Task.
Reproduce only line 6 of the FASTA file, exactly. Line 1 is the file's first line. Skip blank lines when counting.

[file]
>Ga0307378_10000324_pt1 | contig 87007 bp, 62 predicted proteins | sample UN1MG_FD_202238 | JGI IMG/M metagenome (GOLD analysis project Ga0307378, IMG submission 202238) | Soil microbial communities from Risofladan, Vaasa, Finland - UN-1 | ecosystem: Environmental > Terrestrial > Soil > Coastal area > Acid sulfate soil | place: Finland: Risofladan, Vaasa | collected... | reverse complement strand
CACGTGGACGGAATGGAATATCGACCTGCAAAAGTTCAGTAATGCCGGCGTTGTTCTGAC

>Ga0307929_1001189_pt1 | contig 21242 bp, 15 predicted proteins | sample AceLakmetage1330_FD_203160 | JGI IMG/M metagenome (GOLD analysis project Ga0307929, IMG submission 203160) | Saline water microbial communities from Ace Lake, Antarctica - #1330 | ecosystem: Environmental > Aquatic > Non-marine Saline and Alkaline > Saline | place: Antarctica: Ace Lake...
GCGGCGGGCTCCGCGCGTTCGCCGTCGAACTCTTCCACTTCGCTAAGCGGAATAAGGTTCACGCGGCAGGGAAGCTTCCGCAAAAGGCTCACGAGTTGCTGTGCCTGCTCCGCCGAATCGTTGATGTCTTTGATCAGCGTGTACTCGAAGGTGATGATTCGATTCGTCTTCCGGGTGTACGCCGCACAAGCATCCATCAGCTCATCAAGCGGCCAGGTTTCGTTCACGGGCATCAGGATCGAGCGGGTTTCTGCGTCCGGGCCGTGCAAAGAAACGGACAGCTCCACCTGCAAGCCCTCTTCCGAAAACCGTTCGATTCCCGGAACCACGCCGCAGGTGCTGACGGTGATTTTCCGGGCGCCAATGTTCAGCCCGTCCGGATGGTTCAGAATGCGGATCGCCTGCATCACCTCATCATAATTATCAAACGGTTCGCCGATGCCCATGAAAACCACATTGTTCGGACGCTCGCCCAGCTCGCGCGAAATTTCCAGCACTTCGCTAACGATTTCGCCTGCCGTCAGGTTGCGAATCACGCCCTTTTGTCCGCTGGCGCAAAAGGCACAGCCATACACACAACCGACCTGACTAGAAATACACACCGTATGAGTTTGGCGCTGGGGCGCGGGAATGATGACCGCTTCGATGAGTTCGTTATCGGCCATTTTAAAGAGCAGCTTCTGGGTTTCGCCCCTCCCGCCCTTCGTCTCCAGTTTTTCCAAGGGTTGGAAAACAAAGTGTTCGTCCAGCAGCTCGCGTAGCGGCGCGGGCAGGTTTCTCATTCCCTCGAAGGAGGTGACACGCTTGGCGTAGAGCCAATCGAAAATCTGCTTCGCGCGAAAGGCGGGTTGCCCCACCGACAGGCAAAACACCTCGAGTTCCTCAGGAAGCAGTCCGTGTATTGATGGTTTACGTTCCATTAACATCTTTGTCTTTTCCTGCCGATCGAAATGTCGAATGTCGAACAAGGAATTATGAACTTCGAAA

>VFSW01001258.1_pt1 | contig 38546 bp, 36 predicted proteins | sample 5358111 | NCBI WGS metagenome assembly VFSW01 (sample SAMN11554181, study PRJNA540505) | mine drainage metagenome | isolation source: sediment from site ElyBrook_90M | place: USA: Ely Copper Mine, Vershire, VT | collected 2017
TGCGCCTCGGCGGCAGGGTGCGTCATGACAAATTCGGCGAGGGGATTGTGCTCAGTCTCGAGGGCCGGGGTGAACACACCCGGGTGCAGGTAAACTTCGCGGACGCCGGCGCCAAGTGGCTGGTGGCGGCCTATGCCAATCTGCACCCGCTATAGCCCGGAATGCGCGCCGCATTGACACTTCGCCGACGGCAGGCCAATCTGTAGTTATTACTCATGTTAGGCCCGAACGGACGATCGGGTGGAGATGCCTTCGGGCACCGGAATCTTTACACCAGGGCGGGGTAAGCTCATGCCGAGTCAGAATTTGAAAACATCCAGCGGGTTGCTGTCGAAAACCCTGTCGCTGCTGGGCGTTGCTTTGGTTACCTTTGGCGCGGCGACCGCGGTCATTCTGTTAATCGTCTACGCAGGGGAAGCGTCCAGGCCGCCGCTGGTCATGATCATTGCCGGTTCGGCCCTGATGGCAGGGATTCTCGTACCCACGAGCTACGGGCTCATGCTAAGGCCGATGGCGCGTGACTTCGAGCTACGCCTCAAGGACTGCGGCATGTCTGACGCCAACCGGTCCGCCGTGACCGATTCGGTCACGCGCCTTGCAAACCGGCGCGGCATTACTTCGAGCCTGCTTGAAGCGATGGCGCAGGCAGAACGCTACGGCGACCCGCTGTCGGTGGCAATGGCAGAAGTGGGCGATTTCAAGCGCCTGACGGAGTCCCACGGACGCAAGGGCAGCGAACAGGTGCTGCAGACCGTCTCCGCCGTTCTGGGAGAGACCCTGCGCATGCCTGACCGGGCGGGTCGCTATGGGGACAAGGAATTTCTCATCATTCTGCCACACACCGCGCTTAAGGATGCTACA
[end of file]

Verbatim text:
TGCGCCTCGGCGGCAGGGTGCGTCATGACAAATTCGGCGAGGGGATTGTGCTCAGTCTCGAGGGCCGGGGTGAACACACCCGGGTGCAGGTAAACTTCGCGGACGCCGGCGCCAAGTGGCTGGTGGCGGCCTATGCCAATCTGCACCCGCTATAGCCCGGAATGCGCGCCGCATTGACACTTCGCCGACGGCAGGCCAATCTGTAGTTATTACTCATGTTAGGCCCGAACGGACGATCGGGTGGAGATGCCTTCGGGCACCGGAATCTTTACACCAGGGCGGGGTAAGCTCATGCCGAGTCAGAATTTGAAAACATCCAGCGGGTTGCTGTCGAAAACCCTGTCGCTGCTGGGCGTTGCTTTGGTTACCTTTGGCGCGGCGACCGCGGTCATTCTGTTAATCGTCTACGCAGGGGAAGCGTCCAGGCCGCCGCTGGTCATGATCATTGCCGGTTCGGCCCTGATGGCAGGGATTCTCGTACCCACGAGCTACGGGCTCATGCTAAGGCCGATGGCGCGTGACTTCGAGCTACGCCTCAAGGACTGCGGCATGTCTGACGCCAACCGGTCCGCCGTGACCGATTCGGTCACGCGCCTTGCAAACCGGCGCGGCATTACTTCGAGCCTGCTTGAAGCGATGGCGCAGGCAGAACGCTACGGCGACCCGCTGTCGGTGGCAATGGCAGAAGTGGGCGATTTCAAGCGCCTGACGGAGTCCCACGGACGCAAGGGCAGCGAACAGGTGCTGCAGACCGTCTCCGCCGTTCTGGGAGAGACCCTGCGCATGCCTGACCGGGCGGGTCGCTATGGGGACAAGGAATTTCTCATCATTCTGCCACACACCGCGCTTAAGGATGCTACA